I stood by, dumbfounded. It takes all of ten seconds to take a kid’s temperature with an automatic ear thermometer. Did the pediatrician feel this to be below her pay grade? Would insurance not have been properly billed for the temperature-taking if the nurse had not filled an official order and itemized the charge? Did it really matter? We had become so hung up on professionalism and institutional protocol that the needs of the patient had slipped to second place, and I was embarrassed to be part of this exchange.
Sometimes we have to choose between so-called professionalism and our patients. When this is the case, we should choose the patient. After all, it is the needs of the patient – not of the professional, not of the practice, not even of the profession, but those of the patient – that come first.
“Get ready,” they said, “Going to medical school is like trying to drink from a fire hydrant.”
I drank and I drank and I drank. If a fire hydrant it was, it achieved its aim: it extinguished any and every flame. But it doused so fast that it left me to question: was a passion ever ablaze?
Upon return to the firehouse, the Dalmatian received his reward, a bone for a job well done. He delighted in his prize for the full extent of its three-minute lifespan. Then, trophy-less, he was left to wonder: did he like his job — the fire runs themselves — or just the bones? Though he started down this path of introspection, he could not ponder for long. He was soon interrupted; the fire bell rang. It was off to the next house call, off to put out the next flame.
My dad was a PhD/MD. Bucking convention, he always listed the PhD first because 1) he earned it first chronologically and 2) more importantly, he considered it the more valuable and meaningful degree of the two. During college, I wavered with regard to the graduate track I should take. I considered pursuing a PhD in genetics but ultimately decided I needed the human component, and particularly the pediatric connection, that a career in medicine could offer. My dad advised that this decision would have ramifications on my college course selection. If I were to go the PhD route, I should choose the more challenging courses that fostered intellectual depth and rigor, including some graduate-level courses in biology and mathematics, even if that meant coming out with a few Bs. If, on the other hand, I wanted to apply to medical school, I should focus more on protecting my GPA than on the rigor of my course load. Medical schools, he said, were more concerned with a candidate’s stats than their pursuit of a rich academic life.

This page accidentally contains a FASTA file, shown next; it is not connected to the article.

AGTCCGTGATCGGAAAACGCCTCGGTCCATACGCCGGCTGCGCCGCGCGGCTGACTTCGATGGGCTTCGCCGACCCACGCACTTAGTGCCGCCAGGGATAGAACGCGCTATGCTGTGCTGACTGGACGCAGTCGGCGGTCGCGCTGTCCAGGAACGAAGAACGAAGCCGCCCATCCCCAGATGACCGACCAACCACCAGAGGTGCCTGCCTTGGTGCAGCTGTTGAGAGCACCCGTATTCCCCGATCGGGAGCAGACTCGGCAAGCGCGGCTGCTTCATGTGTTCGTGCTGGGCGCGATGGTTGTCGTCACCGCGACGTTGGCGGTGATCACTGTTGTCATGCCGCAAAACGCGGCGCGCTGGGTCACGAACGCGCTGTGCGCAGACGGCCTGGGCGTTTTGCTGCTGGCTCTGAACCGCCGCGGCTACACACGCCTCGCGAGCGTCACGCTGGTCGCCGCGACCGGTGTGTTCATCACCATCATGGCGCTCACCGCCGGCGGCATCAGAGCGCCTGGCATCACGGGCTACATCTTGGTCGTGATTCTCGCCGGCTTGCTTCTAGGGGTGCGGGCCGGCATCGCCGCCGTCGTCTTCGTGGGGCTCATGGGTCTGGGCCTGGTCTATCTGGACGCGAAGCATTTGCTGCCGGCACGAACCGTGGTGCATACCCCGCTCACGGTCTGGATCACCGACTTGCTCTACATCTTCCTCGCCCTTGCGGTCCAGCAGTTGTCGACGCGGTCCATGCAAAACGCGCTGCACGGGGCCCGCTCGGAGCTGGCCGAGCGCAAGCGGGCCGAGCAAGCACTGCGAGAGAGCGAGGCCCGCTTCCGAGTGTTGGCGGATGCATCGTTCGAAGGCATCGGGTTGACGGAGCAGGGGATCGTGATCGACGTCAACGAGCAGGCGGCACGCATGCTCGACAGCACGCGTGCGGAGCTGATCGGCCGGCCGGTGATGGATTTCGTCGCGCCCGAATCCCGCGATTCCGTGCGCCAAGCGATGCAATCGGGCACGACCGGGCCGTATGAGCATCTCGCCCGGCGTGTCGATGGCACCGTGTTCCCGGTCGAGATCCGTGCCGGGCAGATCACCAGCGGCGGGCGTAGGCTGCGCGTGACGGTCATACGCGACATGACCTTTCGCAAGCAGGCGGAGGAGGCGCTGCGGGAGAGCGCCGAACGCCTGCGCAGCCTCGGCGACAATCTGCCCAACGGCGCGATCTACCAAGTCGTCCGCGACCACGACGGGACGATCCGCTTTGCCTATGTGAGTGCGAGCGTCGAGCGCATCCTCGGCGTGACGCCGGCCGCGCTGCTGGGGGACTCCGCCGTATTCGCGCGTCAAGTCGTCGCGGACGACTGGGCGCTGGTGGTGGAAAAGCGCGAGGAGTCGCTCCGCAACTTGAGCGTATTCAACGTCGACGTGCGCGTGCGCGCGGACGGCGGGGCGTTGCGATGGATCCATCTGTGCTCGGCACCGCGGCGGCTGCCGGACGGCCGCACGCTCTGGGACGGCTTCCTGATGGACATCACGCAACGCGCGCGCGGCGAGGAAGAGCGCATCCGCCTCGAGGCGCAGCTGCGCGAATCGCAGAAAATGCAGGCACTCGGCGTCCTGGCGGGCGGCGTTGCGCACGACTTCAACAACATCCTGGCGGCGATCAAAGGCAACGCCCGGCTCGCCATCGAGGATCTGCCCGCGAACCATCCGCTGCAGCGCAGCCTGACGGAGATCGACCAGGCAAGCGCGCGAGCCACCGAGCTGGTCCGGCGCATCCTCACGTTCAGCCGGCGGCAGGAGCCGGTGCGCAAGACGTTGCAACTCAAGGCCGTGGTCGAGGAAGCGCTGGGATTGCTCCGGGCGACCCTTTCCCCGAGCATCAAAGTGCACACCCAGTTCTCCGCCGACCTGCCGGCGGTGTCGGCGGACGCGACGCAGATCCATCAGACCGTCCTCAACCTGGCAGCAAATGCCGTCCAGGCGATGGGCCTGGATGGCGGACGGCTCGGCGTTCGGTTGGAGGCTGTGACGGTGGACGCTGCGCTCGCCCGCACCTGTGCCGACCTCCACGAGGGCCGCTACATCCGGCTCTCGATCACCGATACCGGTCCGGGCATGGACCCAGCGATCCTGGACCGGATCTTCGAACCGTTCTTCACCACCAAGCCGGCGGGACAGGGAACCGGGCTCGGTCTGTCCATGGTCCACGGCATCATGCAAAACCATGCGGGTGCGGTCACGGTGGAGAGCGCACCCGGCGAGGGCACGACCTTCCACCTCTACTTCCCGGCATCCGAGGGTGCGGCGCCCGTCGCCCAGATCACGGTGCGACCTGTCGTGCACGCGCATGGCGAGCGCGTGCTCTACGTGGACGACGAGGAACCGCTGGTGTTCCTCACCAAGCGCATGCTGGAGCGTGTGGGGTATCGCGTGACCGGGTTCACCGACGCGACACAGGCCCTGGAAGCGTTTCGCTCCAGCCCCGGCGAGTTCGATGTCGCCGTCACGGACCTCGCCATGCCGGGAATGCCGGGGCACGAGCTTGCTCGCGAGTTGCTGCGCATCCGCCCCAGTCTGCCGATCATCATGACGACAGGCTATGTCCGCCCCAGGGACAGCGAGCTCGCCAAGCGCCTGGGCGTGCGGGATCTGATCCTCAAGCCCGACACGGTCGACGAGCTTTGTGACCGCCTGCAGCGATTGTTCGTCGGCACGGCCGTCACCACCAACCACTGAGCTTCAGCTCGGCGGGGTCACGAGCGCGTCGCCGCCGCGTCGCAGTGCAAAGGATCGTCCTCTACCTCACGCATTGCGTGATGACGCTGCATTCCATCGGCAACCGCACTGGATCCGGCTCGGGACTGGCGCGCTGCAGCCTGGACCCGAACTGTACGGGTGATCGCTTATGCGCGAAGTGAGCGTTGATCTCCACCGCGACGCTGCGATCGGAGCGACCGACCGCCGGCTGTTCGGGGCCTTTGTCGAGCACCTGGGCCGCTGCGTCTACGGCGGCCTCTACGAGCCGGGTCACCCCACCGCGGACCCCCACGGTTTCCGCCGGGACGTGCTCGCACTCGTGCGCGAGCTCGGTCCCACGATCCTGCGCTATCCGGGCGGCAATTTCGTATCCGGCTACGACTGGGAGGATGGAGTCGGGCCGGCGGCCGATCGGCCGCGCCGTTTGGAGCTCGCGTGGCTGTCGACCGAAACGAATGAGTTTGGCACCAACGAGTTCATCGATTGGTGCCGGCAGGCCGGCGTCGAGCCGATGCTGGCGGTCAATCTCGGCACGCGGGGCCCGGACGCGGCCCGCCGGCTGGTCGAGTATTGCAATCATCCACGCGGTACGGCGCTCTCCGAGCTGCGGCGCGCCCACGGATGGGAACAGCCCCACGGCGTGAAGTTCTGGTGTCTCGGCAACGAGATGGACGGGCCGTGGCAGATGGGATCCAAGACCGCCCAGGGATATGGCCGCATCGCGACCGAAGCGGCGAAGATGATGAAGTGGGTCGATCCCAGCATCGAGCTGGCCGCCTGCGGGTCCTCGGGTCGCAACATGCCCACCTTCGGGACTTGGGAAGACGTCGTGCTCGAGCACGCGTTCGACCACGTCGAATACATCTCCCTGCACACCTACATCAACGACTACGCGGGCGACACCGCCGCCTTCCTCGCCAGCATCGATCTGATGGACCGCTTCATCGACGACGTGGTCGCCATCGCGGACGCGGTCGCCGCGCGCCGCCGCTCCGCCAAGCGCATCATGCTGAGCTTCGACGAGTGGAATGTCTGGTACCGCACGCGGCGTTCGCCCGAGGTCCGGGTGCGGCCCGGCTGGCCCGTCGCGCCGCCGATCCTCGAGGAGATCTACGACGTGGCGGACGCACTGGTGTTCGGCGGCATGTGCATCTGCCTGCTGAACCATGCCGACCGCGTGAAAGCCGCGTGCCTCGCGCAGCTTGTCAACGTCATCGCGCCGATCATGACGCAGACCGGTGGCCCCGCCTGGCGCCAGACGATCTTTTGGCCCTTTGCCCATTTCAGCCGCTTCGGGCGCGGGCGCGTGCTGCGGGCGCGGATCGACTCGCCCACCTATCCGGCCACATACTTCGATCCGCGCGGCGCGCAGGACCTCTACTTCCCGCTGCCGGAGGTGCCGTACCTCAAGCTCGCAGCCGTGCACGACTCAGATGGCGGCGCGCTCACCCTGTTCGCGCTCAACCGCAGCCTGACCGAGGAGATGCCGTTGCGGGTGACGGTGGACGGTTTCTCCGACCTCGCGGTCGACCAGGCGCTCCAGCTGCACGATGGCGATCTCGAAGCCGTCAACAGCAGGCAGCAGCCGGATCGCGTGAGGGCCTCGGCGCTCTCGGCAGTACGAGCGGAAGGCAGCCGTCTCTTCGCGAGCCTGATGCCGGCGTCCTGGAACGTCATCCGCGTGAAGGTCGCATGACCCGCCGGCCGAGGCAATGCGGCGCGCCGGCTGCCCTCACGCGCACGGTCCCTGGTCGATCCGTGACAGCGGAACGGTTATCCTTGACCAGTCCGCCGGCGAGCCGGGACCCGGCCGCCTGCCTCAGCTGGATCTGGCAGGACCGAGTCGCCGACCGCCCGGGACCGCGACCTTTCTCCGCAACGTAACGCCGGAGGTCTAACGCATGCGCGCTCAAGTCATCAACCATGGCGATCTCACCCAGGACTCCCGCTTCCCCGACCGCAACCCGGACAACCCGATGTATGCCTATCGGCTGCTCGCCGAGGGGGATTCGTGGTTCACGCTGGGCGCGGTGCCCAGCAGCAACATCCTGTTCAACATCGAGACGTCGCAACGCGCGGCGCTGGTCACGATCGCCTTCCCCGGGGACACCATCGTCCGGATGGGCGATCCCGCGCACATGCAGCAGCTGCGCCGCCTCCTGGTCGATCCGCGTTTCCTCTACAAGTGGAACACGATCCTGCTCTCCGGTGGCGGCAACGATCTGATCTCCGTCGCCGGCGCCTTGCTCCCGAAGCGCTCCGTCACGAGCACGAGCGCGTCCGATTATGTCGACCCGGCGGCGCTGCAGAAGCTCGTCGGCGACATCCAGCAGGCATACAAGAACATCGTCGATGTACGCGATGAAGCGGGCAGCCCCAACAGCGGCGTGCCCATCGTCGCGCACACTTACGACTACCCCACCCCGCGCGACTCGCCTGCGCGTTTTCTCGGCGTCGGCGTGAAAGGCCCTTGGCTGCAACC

During the application process, I witnessed these assessments borne out. In one of my interviews at Mayo, I was asked why I got a letter of recommendation from a professor in whose class I had received a B. The question caught me off guard, as I had a wonderful relationship with the recommender, both academically and personally, and knew it would be a glowing review. It was also a hard class, and I worked hard for that B, and I wasn’t ashamed to say so. But I would later learn that nearly every pre-med advisor and website advises applicants to select their recommenders first on the basis of the grade awarded (i.e., only As), and second on the rapport with that professor. To many applicants and admissions faculty, the medical school admissions process is a game of strategy, and the way to optimize one’s chances of success is to forego challenge and nuance in favor of certainty and conformity.